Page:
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Many freshmen will kick off their college careers with courses like Psychology 101, English 101, or History 101. When and how did introductory classes get this special number?

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closed as off-topic by Mitch, Andrew Leach, David M, choster, Marthaª Mar 10 '14 at 16:24

This question appears to be off-topic. The users who voted to close gave this specific reason:

  • "Questions that can be answered using commonly-available references are off-topic. A list of these references can be found here: List of general references" – Mitch, Andrew Leach, David M, choster
If this question can be reworded to fit the rules in the help center, please edit the question.

There's lots of references already on the web: slate.com/articles/news_and_politics/explainer/2006/09/… – Mitch Mar 10 '14 at 13:26
@Mitch yes, the answer to this is pretty much... Google 101. – Digital Chris Mar 10 '14 at 13:40
This question appears to be off-topic because it is about college and university customs, not about English language or usage. – Marthaª Mar 10 '14 at 16:24

The 101 course code used to be ubiquitous in reference to the first level of any subject for which other levels existed. The 3-digit form was standard in the quarter system (in which three quarters = one academic year, saving the fourth "quarter" technically to refer to the summer). In this system, a 100-level code refers to a freshman-level course, a 400-level one refers to senior year, 500 is for master's programs, and higher numbers are for Ed.S., J.D., M.D., and research-based doctoral programs (Ph.D.). On this basis, the tradition was to make 101 the first foundational course in a series of courses of the same subject area at the freshman level. By comparison, the semester system typically uses a 4-digit course code (e.g., 1101). Over time, course numbering has become more arbitrary. For example, you can now find quarter systems with numbering like 1A, 1B, 1C, and so forth (instead of 101, 102, 103), and many universities now also start with 100. This arbitrariness probably stems from program restructuring using legacy course codes: Changes in course numbering are both confusing for students who are trying to meet their particular catalog's requirements year after year (when numbering might be changing) and hard to implement in electronic databases.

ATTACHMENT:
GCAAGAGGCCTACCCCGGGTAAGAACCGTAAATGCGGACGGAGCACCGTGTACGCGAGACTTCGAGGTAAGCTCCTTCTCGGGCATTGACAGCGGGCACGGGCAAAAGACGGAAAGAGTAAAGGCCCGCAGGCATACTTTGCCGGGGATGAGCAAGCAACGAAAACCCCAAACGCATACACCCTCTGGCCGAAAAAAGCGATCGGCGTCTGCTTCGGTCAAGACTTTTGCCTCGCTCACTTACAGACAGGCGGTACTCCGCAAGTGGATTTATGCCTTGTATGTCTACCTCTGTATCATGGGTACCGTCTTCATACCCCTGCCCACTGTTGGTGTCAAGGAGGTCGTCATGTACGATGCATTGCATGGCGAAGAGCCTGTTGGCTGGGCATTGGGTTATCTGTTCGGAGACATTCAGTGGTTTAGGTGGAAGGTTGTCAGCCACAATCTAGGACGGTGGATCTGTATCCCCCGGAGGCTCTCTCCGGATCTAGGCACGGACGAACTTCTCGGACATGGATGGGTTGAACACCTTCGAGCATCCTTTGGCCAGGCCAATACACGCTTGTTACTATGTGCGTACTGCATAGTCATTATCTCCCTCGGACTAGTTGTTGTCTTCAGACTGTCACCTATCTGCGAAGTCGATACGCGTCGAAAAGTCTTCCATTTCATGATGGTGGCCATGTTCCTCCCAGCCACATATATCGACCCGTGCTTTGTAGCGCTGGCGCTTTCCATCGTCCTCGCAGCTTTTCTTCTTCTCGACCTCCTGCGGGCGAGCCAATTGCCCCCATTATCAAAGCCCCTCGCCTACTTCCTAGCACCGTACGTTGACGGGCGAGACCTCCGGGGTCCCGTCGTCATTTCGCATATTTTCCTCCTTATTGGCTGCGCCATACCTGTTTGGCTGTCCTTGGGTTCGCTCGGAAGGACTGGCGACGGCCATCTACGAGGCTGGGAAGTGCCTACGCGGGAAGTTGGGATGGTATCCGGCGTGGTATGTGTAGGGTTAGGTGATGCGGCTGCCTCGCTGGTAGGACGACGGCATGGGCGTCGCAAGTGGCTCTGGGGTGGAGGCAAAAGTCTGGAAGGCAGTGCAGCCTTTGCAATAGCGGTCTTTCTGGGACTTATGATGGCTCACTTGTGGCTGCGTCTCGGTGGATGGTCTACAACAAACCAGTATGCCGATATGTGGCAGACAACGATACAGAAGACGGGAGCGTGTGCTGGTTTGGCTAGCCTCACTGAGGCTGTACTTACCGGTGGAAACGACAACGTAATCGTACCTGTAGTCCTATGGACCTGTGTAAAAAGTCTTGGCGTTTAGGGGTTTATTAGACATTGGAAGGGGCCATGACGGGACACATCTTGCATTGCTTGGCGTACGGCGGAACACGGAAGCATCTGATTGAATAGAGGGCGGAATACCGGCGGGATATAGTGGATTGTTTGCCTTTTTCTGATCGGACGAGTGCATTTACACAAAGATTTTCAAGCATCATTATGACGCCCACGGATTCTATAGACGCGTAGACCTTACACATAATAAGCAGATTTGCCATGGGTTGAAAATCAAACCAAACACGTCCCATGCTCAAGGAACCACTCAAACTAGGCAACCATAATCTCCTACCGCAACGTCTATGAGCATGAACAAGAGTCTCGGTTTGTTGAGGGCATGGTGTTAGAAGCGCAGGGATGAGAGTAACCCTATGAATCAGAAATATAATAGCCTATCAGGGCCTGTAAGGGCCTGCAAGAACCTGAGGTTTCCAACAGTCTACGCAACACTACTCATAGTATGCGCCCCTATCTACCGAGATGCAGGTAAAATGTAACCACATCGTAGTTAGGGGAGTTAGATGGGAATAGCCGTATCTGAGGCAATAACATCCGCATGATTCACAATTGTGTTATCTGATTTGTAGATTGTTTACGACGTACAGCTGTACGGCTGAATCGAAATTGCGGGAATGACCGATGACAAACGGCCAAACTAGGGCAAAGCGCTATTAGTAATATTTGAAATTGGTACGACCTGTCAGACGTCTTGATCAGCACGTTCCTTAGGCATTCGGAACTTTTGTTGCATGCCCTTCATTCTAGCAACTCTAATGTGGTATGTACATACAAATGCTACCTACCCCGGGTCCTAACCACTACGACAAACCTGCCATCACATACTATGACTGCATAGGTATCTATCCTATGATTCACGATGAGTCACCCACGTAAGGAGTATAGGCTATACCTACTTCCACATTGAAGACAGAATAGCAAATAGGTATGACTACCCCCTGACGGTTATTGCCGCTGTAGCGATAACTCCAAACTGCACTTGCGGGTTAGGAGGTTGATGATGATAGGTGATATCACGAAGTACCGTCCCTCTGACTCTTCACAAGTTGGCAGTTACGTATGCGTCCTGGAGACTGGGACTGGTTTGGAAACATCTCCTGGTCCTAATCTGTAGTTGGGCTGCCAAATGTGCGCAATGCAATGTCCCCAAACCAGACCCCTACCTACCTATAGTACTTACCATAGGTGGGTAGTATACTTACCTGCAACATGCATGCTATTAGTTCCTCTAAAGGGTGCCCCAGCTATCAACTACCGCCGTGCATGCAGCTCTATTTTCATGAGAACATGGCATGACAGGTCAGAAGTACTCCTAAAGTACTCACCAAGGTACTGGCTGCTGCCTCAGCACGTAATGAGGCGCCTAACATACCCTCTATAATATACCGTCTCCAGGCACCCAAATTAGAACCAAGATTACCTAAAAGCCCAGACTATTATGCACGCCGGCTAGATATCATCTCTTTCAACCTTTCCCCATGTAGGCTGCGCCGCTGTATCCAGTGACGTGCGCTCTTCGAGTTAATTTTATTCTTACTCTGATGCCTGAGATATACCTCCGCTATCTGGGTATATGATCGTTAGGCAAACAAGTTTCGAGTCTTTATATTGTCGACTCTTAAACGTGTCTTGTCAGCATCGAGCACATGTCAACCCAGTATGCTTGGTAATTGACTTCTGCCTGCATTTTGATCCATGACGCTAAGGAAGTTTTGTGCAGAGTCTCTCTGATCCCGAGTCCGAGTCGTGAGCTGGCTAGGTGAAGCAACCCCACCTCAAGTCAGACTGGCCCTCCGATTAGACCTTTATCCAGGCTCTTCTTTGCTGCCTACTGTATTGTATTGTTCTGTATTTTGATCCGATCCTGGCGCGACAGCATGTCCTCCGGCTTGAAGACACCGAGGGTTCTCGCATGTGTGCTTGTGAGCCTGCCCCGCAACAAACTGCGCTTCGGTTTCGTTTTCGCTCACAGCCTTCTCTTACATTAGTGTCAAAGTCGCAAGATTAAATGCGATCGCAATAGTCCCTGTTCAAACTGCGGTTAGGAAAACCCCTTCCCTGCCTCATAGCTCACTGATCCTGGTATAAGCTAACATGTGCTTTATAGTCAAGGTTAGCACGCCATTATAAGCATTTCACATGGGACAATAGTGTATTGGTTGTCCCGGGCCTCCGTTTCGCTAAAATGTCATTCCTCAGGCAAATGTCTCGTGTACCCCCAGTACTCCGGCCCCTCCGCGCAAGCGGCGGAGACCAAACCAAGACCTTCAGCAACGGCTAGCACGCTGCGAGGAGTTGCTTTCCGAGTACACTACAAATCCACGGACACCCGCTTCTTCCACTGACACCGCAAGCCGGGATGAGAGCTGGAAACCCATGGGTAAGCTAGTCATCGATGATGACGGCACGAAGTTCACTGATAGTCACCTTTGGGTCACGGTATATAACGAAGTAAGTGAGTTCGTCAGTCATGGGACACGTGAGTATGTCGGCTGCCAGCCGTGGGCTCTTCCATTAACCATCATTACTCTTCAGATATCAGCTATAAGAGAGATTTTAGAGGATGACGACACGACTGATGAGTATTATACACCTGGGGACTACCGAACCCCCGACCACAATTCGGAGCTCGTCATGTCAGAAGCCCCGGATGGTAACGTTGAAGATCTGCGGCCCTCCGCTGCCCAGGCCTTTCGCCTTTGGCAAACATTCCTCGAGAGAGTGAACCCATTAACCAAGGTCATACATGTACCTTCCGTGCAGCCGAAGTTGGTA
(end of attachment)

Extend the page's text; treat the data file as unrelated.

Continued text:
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Better answer than mine. I'll delete mine and +1. – David M Mar 10 '14 at 14:27

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